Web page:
Supreme Court’s current procedure of inviting applications for the clerkships unconstitutional, rules Delhi High Court
The Supreme Court’s current procedure which allows only national law university graduates and graduates from universities which are sanctioned by the Supreme Court to apply for the annual law-clerk openings in the court, have been held as unconstitutional by Justice Rajiv Shakdher of the Delhi High Court, in W.P(C) No; 360/2013, stated that the Supreme Court must change its policy of inviting applications for the clerkships.
AIL Mohali graduate Phalguni Nilesh Lal was not able to submit applications for the post of clerkship as the Supreme Court had not invited her law school to submit applications for the post. Following which, she had filed a writ petition in the Delhi high court in January, challenging the validity of the selection procedure. Stating that the Supreme Court procedure, under which she was held ineligible to apply, violated her constitutional right to equality under Article 14, Lal challenged the procedure, through advocates Rajeev Sharma, Uddyam Mukherjee and Sahil Bhalaik. According to the case, Lal’s request for an application form, stating that AIL Mohali, a Bar Council of India (BCI) recognized Indian law school, was not on the approved panel of the Supreme Court for judicial clerkships, was also declined by the registrar.
The registry also refused Lal to show her a copy of the notification inviting applications due on 31 January 2013, which she requested to view as it was not available in the public domain. No response was raised by Lal’s 11 January letter to the Chief Justice of India, and 14 January right to information query to the registry seeking a list of the empanelled and stand-by category law colleges and the criteria adopted for empanelment. Directing the Supreme Court’s registrar to consider afresh AIL Mohali graduate Phalguni Nilesh Lal’s application for the clerkship and let her clerk at the Supreme Court for the remaining term of clerkships this year, until May 2014, in case she meets the criteria for selection, Justice Shakdher said the candidates who have already been recruited for the 2013-14 term of clerkships, would in no way be affected by the Delhi High Court’s decision, but from next term onwards, there should be changes in the way selection is made.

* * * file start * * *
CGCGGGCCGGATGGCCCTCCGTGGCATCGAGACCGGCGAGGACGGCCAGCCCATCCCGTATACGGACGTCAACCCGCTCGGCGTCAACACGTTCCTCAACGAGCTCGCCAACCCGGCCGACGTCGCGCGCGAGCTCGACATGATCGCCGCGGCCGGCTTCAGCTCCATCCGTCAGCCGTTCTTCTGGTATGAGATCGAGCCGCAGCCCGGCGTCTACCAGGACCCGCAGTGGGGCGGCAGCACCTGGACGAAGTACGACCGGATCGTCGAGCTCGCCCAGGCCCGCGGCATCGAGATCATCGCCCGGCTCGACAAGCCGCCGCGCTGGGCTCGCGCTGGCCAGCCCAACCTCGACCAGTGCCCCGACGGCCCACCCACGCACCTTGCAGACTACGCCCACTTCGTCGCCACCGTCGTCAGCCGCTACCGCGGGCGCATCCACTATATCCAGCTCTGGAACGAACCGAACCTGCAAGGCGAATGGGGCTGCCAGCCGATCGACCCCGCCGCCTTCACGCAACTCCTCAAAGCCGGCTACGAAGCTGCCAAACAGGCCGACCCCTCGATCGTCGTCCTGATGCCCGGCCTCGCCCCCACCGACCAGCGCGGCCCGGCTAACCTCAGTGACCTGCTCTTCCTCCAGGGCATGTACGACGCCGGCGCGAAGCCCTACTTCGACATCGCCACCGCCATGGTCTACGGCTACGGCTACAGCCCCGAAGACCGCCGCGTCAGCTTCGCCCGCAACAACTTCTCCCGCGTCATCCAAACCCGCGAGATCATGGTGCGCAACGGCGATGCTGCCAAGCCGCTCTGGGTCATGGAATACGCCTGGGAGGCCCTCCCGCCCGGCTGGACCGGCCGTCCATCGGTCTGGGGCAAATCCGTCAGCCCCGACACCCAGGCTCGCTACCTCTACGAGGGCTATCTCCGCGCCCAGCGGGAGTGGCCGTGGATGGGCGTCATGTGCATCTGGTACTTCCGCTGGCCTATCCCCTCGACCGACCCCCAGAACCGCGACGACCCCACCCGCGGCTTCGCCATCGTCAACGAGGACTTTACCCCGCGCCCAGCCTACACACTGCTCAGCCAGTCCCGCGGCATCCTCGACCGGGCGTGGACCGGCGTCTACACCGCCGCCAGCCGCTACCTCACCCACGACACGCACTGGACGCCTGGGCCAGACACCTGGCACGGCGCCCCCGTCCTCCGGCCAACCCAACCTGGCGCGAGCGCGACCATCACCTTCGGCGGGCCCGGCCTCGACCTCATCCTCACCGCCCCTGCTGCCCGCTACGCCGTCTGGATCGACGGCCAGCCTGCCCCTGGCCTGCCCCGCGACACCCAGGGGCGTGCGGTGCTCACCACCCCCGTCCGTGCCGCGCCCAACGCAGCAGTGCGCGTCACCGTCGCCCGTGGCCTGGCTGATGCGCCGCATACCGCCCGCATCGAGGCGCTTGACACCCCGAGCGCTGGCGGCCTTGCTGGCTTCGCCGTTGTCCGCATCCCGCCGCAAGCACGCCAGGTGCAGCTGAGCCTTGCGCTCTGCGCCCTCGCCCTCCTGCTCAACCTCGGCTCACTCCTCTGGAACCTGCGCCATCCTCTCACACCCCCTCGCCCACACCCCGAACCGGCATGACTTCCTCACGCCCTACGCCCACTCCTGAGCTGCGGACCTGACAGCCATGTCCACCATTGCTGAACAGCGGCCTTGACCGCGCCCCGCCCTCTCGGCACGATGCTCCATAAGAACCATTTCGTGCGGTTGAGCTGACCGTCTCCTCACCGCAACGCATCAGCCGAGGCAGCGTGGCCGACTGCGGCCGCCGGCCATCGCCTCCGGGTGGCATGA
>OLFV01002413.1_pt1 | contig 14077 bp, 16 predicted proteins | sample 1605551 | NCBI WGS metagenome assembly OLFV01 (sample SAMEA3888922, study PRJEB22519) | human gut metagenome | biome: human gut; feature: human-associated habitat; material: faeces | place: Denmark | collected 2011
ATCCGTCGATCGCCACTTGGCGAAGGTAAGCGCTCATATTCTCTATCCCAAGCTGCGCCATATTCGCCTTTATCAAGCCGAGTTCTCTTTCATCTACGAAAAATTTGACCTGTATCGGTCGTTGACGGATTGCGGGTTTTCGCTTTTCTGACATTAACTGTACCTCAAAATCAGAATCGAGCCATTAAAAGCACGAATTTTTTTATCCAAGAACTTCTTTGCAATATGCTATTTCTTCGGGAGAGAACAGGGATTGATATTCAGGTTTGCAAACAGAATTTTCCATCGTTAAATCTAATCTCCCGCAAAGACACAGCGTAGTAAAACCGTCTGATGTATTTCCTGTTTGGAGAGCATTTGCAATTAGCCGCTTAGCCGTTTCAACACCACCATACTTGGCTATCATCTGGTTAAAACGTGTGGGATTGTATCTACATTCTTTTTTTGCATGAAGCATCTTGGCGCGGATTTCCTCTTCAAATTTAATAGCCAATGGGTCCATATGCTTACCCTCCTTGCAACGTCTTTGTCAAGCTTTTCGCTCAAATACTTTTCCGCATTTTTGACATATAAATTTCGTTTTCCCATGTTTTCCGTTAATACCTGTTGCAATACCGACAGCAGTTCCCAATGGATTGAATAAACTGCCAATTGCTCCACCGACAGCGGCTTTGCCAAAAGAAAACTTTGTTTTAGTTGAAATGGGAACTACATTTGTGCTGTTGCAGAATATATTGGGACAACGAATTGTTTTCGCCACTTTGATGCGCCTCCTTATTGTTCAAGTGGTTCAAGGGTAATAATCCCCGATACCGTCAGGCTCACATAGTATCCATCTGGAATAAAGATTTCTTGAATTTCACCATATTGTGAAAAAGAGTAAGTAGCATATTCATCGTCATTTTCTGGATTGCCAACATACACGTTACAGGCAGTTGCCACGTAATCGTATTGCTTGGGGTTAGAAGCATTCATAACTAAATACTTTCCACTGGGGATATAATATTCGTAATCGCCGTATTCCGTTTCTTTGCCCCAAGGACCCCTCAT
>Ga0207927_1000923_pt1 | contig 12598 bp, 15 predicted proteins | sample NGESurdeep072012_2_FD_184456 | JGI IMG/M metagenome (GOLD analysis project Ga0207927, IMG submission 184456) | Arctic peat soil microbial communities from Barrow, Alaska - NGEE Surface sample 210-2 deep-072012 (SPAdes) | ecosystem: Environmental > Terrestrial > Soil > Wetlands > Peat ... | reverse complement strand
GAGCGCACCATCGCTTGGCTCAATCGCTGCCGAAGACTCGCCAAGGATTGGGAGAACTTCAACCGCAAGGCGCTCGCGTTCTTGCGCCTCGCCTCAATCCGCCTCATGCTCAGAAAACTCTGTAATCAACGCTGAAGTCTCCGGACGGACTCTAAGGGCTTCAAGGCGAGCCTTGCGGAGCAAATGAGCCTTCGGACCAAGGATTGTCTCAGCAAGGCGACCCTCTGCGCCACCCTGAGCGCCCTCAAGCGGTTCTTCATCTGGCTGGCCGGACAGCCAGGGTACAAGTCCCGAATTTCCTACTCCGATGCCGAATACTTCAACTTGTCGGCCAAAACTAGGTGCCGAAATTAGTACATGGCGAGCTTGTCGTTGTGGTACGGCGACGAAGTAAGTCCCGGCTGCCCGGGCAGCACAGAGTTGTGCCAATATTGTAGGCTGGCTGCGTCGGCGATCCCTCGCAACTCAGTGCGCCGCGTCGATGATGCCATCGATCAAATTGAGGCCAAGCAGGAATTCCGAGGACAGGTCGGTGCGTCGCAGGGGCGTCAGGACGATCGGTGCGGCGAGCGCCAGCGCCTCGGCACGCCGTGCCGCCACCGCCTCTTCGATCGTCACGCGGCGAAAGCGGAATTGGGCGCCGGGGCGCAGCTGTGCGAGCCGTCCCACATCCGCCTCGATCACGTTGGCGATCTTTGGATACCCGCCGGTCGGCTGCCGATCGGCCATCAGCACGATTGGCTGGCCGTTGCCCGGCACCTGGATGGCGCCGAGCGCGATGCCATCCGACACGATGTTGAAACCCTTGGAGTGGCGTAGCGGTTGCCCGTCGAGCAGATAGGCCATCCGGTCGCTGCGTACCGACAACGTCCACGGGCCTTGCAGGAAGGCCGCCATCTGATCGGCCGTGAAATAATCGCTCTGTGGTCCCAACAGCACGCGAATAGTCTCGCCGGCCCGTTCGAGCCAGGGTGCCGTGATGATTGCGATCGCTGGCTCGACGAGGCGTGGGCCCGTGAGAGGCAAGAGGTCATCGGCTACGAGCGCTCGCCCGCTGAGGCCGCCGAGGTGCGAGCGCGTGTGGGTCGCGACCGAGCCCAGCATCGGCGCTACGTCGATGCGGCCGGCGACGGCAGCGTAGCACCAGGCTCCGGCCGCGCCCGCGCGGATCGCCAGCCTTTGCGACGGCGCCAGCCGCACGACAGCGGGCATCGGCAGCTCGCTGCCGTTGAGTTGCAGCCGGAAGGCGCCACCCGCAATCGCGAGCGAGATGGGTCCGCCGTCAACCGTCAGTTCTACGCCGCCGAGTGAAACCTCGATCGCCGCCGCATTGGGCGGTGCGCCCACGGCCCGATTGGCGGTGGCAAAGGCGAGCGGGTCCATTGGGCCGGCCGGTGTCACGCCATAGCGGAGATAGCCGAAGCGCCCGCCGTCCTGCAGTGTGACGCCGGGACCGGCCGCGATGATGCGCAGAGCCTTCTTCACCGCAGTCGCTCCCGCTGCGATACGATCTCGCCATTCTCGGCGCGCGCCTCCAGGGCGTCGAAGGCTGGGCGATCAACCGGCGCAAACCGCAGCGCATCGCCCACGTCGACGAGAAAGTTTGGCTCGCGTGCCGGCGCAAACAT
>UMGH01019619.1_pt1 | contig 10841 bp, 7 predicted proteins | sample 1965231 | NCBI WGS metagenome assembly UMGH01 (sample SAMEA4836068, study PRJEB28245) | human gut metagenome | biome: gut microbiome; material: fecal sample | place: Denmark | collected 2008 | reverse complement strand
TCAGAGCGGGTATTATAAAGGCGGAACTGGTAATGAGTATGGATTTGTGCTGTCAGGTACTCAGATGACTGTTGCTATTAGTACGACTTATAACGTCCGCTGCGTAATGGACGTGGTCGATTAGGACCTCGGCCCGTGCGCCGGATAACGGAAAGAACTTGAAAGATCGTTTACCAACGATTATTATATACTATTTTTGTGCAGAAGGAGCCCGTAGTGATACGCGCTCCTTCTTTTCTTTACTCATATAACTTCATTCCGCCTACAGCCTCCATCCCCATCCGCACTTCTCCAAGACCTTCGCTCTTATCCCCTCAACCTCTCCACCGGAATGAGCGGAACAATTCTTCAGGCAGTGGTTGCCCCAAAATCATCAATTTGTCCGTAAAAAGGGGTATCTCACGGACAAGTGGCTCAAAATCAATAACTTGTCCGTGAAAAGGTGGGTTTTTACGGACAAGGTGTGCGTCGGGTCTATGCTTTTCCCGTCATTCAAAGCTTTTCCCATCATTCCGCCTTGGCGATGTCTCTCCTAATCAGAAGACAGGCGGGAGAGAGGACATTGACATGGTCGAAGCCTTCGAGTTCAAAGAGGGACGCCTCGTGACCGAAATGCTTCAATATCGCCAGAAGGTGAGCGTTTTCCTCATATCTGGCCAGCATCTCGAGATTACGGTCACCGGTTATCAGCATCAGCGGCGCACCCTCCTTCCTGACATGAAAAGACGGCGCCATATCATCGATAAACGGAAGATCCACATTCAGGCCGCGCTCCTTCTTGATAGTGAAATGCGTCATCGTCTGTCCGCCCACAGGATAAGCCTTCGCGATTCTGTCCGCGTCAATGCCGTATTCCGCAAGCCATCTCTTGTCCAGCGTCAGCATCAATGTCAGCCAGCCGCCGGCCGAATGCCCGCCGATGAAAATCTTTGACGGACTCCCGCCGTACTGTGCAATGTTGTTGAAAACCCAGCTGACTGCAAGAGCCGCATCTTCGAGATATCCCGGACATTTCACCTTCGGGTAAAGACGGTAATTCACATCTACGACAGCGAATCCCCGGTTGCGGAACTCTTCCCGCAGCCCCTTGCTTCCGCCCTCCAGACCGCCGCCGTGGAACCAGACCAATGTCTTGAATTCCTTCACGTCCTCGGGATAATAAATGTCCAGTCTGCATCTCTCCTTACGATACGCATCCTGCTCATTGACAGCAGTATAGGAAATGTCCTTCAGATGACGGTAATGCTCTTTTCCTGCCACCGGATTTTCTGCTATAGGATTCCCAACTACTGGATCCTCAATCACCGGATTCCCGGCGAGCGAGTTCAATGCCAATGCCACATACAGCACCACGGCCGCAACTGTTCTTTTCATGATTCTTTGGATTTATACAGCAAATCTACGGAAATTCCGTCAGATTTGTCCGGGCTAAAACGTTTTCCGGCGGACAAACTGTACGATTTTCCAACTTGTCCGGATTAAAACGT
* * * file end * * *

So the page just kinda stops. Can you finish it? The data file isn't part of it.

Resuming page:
Excerpts from the Judgment
“The petitioner, in effect, is asking for a look-in or consideration of her ability to fulfill the role of a LCRA. Denial of such an opportunity by respondent no.1, by taking recourse to the present dispensation, is in my view, manifestly unjust. The scheme/ policy/ eligibility criteria is both discriminatory and arbitrary, and thus, violative of the equality clause engrafted in Article 14 of the Constitution”
” Though, engagement as a LCRA is not an employment to a civil post, nevertheless, the right to be considered will, in my view, be an enforceable right qua an organ of the state such as the Supreme Court”.
“Therefore, I have no hesitation in declaring that the scheme/ policy, as formulated, is unconstitutional. This is not to say, that respondent no.1 cannot devise a scheme/policy. It is undoubtedly empowered to design a policy which is fair and equitable, and that, which enables every aspirant to be considered for engagement as a LCRA. Necessarily, the mode and manner of sifting the source would have to be devised by respondent no.1. Therefore, to the extent the present scheme/policy confines the source of candidates, for engagement as LCRAs, to the empanelled Law Colleges and Universities; it is illegal.That said the concerned Judge with whom a LCRA is to be attached will ultimately have a say in the matter. The concerned Judge would necessarily have a pool of eligible LCRAs available with him / her from which he / she could choose a particular LCRA for attachment”